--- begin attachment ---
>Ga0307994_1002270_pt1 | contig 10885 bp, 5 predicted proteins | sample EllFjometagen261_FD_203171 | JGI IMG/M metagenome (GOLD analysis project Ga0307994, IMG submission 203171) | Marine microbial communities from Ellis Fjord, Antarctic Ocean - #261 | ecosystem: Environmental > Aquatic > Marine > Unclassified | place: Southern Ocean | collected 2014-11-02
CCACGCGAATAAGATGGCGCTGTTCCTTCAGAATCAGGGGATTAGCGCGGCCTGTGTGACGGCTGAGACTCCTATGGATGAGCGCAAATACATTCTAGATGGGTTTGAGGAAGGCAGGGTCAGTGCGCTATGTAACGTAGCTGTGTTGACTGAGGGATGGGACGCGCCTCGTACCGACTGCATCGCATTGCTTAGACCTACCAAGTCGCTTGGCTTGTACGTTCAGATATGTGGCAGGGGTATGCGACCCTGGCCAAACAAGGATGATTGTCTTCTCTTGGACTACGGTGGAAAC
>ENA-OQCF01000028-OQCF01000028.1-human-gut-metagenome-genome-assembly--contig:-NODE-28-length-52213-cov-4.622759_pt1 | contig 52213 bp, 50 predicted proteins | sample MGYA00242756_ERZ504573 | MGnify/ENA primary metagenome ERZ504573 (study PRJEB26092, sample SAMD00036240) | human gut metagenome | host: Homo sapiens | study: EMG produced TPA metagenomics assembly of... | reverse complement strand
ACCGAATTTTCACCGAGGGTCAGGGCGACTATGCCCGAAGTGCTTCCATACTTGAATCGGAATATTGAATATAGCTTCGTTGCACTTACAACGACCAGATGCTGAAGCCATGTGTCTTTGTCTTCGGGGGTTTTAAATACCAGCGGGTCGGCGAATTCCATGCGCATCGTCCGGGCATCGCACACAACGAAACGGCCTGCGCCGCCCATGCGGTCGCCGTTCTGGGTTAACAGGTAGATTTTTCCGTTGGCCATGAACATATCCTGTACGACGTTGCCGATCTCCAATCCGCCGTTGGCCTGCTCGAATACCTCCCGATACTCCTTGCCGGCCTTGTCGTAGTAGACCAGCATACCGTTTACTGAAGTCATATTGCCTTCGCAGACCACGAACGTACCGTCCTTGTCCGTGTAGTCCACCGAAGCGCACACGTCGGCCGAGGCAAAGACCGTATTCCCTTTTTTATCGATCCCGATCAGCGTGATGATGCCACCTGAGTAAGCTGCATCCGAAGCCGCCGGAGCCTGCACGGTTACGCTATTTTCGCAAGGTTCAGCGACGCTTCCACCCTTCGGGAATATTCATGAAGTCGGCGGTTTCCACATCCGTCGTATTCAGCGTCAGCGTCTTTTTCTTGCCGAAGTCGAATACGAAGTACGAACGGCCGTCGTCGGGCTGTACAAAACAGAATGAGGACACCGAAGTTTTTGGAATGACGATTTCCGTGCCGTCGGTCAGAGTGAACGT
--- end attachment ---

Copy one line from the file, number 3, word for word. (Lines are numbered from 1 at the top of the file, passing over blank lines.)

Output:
>ENA-OQCF01000028-OQCF01000028.1-human-gut-metagenome-genome-assembly--contig:-NODE-28-length-52213-cov-4.622759_pt1 | contig 52213 bp, 50 predicted proteins | sample MGYA00242756_ERZ504573 | MGnify/ENA primary metagenome ERZ504573 (study PRJEB26092, sample SAMD00036240) | human gut metagenome | host: Homo sapiens | study: EMG produced TPA metagenomics assembly of... | reverse complement strand